river, pond; melody, song "History's Edges"

Fiction By Julie // 10/22/2011

A noise echoes down the corridor. "Ah, that would be the phone. I'll leave you ladies to talk, get things sorted out." The Doctor practically leaps from the bench and runs out of the room.

I turn to a display of 12th –century illuminated manuscripts, but River grabs my left arm and twists it behind my back. "So maybe it wasn't your idea to be my clone, but I swear I will never let you take my place. You do anything—you look at him the wrong way—and you will pay."

"That's rich coming from you—the woman who kills him."

She presses in closer. "Yes, I tried to kill him. Four times—or was it five—in as many minutes? And I could kill you just as casually. The first place we stop, I want you to leave and never come back."

"What for? To be chased by your enemies till I die of old age? Which would be quite an achievement, since I still have all my regenerations."

She slaps my cheek. "Just so we understand each other."

"Let's see…I do anything you would normally do, and you kill me. That makes perfect sense." I slip out of her grasp and strode towards the door.

This time the door opens into a medium-sized room where the walls looked like bubble wrap. A few very skimpy outfits are in a heap on the floor, with a knife atop a simple wood cot. The clothing's not my type, but whoever used this room before was a warrior. "I wonder whose room this was," I ask myself. But I'm not interested in some old room now.

I open another door on the far side, stepping into fields of red grain under twin suns. Gallifrey? But Gallifrey was gone, lost in the War. I know it in the same way I recognize the Doctor and River, a sub-level psychic echo in my second heart. Yet that same echo tells me that I belong here, that this is home. Home? I was born in a batch of goo, a fully grown twin sent out to fight a war I never asked to join.

I kick off my boots and let my toes burrow into the soil. A bird flutters past, wings the same color as the wheat. The Gamma Forest has a legend that birds are memories that have slipped out of our heads through our dreams. What memory might have fledged this offspring? None of mine. I'd more likely be surrounded by a gang of angry crows forever mobbing one small wren.

Not all legends are true.

But enough of them are. The Pantheon of Discord, the Cult of Skaro, the Oncoming Storm.

The natives of L'angel are sentient nebulas. When they give birth, the star is small enough to hold, warm to the touch. Only as it grows does it burn the blackness that birthed it. The planet itself cannot even retain an atmosphere, but the view from its surface is one of the five hundred wonders of the galaxy.

I, as River and as Melody, have visited 187 of them. But they all had two things in common: legends and loneliness. Some were at the center of a sprawling tourist backlog, others in a distant galaxy. But each time, the story and the sight only made me cry because there was no one to share it with, no one to turn to and say "Isn't it beautiful?"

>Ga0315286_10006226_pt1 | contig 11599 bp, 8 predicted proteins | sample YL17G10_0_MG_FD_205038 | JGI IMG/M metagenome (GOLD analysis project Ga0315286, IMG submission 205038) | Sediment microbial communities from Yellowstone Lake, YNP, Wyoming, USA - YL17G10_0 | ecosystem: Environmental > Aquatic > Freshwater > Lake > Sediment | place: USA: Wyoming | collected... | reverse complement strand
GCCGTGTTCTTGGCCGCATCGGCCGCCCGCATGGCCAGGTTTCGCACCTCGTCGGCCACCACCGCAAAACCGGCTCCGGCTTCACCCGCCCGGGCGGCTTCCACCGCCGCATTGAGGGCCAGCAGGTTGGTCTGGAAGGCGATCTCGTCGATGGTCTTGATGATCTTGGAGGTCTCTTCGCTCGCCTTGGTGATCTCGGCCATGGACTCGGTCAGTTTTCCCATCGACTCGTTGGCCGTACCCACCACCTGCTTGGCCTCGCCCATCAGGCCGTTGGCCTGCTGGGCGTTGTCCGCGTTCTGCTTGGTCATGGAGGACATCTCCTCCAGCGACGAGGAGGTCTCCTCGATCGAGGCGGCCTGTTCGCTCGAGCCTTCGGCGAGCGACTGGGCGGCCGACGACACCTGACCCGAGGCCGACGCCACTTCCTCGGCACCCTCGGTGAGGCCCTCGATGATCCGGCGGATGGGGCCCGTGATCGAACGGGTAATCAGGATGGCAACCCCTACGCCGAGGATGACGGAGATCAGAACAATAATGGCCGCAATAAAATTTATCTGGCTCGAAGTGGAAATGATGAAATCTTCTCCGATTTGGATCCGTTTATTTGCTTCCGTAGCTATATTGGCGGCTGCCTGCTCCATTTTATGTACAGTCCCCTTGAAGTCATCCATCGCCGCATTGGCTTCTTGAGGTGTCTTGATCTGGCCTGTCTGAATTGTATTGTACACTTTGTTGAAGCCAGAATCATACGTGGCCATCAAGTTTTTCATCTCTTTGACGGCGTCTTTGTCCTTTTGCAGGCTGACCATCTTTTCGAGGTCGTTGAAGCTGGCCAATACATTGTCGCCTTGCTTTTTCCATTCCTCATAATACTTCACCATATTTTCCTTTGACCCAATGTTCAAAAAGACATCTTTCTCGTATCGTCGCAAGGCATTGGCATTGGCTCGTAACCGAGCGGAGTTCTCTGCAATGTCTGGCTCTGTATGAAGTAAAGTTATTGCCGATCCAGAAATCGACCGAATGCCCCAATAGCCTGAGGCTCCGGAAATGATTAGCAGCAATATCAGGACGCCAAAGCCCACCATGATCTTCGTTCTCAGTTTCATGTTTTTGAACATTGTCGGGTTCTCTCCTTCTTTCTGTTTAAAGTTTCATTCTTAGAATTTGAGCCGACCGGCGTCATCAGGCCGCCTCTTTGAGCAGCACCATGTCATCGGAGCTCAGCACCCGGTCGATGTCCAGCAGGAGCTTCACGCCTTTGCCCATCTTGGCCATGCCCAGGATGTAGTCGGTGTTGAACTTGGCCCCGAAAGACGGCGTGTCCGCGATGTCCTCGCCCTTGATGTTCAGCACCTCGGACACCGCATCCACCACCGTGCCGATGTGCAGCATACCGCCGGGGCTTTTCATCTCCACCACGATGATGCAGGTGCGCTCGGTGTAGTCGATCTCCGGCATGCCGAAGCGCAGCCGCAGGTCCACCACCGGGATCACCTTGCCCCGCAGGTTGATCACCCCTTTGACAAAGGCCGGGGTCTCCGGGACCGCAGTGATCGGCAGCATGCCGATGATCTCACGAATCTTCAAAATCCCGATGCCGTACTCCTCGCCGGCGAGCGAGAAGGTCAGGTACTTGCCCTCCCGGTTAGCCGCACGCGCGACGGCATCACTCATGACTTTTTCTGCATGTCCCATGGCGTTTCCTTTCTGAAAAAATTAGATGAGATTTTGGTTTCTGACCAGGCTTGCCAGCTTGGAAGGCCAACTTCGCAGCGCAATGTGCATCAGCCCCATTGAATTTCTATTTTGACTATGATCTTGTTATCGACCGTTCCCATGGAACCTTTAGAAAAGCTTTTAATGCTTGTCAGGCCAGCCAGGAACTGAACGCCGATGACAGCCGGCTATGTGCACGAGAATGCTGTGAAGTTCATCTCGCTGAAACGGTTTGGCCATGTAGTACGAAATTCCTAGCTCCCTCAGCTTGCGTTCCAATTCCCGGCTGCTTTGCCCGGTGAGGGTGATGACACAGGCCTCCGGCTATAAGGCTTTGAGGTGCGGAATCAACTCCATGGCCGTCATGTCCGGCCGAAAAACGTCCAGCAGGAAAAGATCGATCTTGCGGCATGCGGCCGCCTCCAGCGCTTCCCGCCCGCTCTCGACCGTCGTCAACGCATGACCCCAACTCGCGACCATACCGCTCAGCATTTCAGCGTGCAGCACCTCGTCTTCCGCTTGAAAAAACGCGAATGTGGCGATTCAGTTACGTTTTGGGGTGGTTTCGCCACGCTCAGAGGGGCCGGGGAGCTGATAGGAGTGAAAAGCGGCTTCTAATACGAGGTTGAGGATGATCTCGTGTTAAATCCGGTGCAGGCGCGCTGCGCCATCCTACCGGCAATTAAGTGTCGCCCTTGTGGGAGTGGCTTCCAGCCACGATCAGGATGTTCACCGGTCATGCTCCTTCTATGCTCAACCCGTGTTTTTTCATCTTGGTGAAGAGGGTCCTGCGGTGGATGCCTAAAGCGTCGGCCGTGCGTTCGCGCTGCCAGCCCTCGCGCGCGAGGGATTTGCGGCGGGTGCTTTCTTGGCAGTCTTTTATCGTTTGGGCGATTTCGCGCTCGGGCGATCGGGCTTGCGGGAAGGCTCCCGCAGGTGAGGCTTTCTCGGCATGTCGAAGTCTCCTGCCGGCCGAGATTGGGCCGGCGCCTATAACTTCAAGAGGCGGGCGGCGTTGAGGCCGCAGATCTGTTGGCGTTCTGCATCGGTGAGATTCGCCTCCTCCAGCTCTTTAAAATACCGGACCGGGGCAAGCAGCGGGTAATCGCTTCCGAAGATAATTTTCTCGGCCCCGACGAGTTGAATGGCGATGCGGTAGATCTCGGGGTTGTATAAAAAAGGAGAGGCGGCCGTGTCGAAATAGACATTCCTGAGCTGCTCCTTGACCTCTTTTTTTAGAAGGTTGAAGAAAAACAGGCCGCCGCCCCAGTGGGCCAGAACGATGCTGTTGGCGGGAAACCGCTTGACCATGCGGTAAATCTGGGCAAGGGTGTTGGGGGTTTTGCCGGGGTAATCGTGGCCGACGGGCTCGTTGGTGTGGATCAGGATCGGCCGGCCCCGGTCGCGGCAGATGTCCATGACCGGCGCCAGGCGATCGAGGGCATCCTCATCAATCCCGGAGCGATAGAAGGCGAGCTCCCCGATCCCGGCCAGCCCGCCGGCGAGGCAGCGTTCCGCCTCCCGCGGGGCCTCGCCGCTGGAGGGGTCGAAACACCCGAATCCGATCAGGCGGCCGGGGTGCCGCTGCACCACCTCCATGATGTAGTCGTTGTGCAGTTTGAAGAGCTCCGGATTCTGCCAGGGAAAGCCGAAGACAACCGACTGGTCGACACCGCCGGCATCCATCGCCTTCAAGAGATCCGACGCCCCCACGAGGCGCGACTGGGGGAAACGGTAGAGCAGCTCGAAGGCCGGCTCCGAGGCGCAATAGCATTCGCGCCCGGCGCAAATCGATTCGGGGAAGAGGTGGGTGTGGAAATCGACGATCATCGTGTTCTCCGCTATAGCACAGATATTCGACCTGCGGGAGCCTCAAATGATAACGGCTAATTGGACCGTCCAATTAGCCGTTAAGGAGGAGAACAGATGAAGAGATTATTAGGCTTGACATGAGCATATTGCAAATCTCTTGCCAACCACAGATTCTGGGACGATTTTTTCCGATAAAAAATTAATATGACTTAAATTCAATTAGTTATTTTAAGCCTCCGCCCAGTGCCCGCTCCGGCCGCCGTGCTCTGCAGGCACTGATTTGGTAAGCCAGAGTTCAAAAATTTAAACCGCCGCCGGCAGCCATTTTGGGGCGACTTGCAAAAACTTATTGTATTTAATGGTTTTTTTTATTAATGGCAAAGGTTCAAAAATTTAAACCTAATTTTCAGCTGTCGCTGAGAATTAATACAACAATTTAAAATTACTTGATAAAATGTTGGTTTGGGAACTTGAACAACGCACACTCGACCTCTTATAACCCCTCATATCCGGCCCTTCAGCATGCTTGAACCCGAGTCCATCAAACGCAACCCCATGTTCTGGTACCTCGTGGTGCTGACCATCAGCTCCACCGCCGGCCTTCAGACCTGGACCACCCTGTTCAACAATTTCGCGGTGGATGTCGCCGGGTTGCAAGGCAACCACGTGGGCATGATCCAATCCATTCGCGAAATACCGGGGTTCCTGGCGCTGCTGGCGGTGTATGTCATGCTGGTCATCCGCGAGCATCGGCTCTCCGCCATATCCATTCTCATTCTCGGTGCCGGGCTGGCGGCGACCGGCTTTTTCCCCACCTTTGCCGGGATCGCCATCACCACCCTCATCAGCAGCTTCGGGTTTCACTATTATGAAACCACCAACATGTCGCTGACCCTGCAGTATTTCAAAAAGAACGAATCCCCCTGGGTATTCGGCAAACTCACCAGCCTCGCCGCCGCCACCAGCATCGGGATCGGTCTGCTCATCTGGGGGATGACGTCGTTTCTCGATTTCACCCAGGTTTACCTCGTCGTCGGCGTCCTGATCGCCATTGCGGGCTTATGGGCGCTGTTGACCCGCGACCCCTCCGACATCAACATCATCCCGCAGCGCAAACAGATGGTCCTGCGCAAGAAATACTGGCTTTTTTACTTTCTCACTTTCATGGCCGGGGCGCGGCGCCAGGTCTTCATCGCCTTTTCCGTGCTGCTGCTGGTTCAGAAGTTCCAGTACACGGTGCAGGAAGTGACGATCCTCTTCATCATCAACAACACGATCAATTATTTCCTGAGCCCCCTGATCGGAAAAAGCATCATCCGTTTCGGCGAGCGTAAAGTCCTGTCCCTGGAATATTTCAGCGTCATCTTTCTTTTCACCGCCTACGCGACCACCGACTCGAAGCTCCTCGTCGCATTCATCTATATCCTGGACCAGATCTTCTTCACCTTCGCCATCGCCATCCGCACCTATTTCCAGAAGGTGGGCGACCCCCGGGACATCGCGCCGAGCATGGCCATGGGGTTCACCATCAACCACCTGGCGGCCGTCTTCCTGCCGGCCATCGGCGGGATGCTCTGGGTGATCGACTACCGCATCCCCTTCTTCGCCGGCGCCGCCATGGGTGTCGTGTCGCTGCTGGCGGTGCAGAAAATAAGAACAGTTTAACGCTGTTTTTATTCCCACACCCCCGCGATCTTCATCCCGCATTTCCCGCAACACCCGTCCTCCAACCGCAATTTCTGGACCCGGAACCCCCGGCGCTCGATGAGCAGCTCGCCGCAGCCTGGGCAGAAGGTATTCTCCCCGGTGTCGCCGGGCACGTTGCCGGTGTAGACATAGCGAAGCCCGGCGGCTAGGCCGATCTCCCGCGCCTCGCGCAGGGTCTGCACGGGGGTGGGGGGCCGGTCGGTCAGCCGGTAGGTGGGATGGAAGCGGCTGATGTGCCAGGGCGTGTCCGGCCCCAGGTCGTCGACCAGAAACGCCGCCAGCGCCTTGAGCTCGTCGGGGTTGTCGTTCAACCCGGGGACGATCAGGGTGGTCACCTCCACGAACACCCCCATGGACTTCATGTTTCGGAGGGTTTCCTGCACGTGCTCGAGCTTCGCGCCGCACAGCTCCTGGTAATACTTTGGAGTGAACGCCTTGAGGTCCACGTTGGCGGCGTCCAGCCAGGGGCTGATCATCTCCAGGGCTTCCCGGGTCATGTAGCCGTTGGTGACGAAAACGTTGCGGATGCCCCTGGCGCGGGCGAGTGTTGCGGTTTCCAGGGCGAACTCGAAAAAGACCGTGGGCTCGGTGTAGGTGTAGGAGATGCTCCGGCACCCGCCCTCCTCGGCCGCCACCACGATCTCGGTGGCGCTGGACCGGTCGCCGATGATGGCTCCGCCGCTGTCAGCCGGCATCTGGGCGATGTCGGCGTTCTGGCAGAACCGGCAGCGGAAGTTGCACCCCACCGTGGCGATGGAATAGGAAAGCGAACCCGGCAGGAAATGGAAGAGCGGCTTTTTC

Maybe that's why the Doctor takes companions. I haven't had time to study him, but between River's memories and common gossip, you know the Doctor rarely travels alone. He's traveled with robots, other aliens and humans: mostly humans, including your parents. I also heard that he once traveled with a fellow Gallifreyan, but those stories are the most confused, calling her Jenny or Susan or Romana, unclear whether she was daughter, granddaughter, or lover.

I am not Gallifreyan—no, I was not born there nor were my parents. But I am the child of the TARDIS. Conceived to human parents in the Time Vortex, I am something new.

She is. The thought squeezes like River's hands on my arm. I am the clone, the living copy of the original. Any life I try to find will be overshadowed by her reputation.




"River? Er—Melody, Melody Pond."

I whirl around, frantically groping for a weapon. I had one in my clothes—where is it?—bloody new outfit!

"Well, that was certainly entertaining." He stands in the doorway, sporting a black knit cap with a cheerful red pompom and a red and white checkered band. "At least you didn't try to disintegrate my hat like River did."

"What is that?"

"It's a balmoral, also known as a tam o'shanter, a traditional Scottish hat. Thankfully, I had swapped her gun for a banana. Do you like banannas? They're quite good, unlike apples. Or pears. Pears are disgusting."

"Did you come in just to show off your hat?" I straighten my skirt and tug down the shirt.

"Not exactly. That phone call was from an old friend of mine, Liz Ten. Someone's been advertising a neo-masque on Starship UK. After all that trouble with the star whale, the last thing she wants is a game of secrets. Wondered if I could help her check into it."

"What's a masque?"

"Oh, it's great fun, you'll love it. Lots of people dressing up as other people, lots of disguises and dancing. I'm not too bad at the dancing, really—don't believe what you're heard, they loved me at Versailles."

"You mean I'm going along? I thought you'd take River."

"I am."

"You mean you're taking both of us?"

"Yes, what's wrong with that? You two have a lot in common, you should enjoy it. "

I thought River's memories had overestimated his romantic ignorance, not understated. "Well, I should find something else to wear." I walked through the door, taking one last look at the scene. "By the way, what is this?"

"Never been in, not for a long time. Too busy, too much to do." He slammed the door.

"But it was outside, and it looked like—"

"A time slice. Like a photo, but multi-dimensional." He babbled. "Now, let's see what the wardrobe has."